Arnold avoids most narrative conventions. Because of that, her movies tend to truly live and breathe. There’s rarely any doubt they’re authentic. In “American Honey,” she’s even less interested in a three-act journey, although her script and Star’s journey clearly has a beginning, middle and end. Most of “American Honey” feels like the most personal and cinematic home videos you’ve ever seen. There’s always an immediacy and intimacy to what we’re watching, and that’s partially because the actors are so present.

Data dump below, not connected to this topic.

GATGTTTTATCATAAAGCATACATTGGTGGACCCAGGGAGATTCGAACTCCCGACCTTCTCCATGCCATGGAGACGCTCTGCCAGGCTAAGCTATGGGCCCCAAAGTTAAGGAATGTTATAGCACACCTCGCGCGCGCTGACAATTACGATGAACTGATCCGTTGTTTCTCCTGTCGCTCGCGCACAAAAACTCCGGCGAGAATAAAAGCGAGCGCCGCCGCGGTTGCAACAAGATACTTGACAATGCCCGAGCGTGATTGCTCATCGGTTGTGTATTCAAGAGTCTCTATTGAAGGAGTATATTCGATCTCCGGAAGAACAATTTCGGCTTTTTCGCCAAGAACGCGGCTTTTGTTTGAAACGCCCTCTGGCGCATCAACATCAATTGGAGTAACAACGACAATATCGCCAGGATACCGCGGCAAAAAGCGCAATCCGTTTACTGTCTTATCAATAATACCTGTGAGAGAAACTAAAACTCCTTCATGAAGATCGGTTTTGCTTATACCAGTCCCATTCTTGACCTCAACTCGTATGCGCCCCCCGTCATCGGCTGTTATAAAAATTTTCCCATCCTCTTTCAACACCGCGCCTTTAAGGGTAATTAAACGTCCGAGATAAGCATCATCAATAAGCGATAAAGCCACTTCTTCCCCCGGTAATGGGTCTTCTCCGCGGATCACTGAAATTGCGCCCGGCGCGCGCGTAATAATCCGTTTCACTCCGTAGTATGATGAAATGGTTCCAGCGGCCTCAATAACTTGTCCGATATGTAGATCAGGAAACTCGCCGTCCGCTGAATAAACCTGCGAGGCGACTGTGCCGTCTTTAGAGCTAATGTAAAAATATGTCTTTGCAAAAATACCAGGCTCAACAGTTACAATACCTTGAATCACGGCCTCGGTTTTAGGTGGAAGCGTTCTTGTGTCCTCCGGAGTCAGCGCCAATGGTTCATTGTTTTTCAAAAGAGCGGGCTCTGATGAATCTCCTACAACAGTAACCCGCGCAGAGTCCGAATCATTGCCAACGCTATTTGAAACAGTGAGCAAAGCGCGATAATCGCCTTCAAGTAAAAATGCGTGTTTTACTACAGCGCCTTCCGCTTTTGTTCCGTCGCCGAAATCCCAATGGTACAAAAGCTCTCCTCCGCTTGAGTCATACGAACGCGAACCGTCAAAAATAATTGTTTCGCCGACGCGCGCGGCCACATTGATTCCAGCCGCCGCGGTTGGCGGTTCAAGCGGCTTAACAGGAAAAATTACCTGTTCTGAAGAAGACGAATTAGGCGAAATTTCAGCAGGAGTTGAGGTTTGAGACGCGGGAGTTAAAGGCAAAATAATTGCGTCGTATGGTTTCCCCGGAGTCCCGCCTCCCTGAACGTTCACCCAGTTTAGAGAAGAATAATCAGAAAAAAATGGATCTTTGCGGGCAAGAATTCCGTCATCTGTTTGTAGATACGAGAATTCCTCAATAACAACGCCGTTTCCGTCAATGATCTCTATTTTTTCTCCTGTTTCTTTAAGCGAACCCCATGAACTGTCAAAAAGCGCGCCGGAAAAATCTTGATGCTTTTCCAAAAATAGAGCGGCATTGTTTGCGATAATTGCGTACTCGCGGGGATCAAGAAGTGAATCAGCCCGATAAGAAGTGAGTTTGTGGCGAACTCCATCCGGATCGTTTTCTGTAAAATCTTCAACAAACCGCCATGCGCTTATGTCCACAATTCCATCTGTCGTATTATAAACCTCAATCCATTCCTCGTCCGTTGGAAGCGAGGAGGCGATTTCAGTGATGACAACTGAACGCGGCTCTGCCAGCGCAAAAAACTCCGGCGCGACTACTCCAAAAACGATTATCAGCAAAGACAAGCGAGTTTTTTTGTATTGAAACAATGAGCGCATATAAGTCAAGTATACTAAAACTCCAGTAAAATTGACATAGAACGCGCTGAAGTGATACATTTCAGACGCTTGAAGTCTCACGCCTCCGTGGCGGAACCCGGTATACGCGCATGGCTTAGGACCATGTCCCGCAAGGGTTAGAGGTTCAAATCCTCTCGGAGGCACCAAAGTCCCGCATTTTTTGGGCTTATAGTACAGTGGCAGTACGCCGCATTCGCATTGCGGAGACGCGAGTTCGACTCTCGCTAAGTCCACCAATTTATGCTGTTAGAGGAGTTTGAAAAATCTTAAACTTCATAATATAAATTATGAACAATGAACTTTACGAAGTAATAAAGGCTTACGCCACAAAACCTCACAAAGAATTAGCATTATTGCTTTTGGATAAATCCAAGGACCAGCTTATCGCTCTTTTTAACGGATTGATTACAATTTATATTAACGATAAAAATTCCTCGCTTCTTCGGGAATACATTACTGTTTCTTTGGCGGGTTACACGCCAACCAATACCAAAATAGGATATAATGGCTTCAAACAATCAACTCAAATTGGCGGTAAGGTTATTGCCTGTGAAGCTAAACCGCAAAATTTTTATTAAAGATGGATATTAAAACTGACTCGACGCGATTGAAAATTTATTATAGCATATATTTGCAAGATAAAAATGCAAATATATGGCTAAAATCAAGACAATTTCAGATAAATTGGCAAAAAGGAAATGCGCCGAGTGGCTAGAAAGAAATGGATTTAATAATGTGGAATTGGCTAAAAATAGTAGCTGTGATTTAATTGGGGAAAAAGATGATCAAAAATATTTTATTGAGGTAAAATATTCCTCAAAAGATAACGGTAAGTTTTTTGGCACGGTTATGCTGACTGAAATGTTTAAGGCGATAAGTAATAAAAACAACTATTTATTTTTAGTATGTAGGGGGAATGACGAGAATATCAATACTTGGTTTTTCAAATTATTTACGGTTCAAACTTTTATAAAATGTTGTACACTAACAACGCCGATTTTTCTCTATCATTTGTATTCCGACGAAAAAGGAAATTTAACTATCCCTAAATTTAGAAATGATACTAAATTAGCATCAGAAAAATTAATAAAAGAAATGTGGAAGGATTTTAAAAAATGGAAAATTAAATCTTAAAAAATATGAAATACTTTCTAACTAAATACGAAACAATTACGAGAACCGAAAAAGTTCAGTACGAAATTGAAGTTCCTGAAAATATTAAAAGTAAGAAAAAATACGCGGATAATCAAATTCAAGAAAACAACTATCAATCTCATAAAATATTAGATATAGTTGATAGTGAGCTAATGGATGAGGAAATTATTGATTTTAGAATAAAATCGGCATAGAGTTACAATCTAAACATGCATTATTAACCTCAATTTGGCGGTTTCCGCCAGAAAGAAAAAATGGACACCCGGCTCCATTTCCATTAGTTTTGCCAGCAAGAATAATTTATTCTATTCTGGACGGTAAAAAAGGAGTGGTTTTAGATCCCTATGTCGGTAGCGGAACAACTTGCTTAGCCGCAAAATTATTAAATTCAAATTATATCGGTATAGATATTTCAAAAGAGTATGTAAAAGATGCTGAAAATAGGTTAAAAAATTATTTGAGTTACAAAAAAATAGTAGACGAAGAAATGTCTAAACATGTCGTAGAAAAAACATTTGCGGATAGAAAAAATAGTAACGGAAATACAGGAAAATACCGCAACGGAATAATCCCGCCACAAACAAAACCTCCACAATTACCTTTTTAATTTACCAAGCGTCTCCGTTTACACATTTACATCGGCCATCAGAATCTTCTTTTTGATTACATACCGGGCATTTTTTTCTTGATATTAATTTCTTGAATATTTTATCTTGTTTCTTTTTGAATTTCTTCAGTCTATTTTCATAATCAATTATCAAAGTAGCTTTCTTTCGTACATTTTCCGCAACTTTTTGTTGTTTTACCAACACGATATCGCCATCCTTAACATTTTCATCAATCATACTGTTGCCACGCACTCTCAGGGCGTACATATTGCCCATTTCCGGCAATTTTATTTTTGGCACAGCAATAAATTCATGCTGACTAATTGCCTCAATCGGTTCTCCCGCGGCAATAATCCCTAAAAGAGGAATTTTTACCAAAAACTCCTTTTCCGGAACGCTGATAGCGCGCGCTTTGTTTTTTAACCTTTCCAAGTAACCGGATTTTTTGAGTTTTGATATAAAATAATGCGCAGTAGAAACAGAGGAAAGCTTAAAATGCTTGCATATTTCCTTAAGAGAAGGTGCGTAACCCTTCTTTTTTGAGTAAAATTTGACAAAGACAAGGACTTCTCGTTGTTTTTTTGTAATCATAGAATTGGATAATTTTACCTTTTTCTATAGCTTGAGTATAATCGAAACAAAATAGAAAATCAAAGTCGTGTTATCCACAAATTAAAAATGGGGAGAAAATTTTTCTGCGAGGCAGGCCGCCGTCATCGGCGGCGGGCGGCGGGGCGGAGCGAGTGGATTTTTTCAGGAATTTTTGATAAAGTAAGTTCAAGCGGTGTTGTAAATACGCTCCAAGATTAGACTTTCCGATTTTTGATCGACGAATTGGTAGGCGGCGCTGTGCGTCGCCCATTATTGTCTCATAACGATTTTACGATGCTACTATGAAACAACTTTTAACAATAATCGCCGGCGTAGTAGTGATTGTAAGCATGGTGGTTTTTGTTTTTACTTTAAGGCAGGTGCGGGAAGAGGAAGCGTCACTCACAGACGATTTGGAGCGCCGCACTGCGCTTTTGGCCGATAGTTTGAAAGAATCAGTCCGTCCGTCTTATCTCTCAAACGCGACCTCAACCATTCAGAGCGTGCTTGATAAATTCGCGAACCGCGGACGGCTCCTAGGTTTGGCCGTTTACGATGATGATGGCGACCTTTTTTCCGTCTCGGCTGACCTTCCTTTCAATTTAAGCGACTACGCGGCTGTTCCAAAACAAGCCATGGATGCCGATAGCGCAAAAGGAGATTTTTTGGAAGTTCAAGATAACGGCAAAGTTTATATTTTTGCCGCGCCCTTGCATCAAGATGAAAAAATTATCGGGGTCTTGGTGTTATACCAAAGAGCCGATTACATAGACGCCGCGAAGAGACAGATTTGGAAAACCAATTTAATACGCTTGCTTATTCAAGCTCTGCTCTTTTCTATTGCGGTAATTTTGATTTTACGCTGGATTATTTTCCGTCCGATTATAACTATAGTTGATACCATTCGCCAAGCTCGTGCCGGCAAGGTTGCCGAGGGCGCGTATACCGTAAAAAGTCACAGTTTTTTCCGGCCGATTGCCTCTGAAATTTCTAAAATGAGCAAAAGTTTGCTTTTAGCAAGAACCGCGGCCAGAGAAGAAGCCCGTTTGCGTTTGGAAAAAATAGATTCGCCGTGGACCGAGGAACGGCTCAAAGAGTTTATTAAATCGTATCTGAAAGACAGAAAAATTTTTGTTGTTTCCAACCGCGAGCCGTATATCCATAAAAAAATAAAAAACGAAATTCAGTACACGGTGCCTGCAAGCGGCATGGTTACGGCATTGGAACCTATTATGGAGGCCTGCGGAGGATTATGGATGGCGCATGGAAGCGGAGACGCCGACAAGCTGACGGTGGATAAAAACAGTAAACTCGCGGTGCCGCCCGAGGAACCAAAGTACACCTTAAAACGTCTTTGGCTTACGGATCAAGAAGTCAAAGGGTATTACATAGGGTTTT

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Movie Review: “Miss Peregrine’s Home for Peculiar Children”

Asa Butterfield, Eva Green, Samuel L. Jackson, Ella Purnell, Terrence Stamp, Judi Dench, Chris O’Dowd
Tim Burton

Author Ransom Riggs’ “Miss Peregrine’s Home for Peculiar Children” is right up director Tim Burton‘s alley. Riggs’ story is about a loner trying to find his place in the world – a story that the filmmaker behind “Edward Scissorhands,” “Big Fish” and “Ed Wood” is certainly no stranger to. It should come as no surprise, then, that Burton works up some small, charming wonders with this heartfelt piece of spectacle.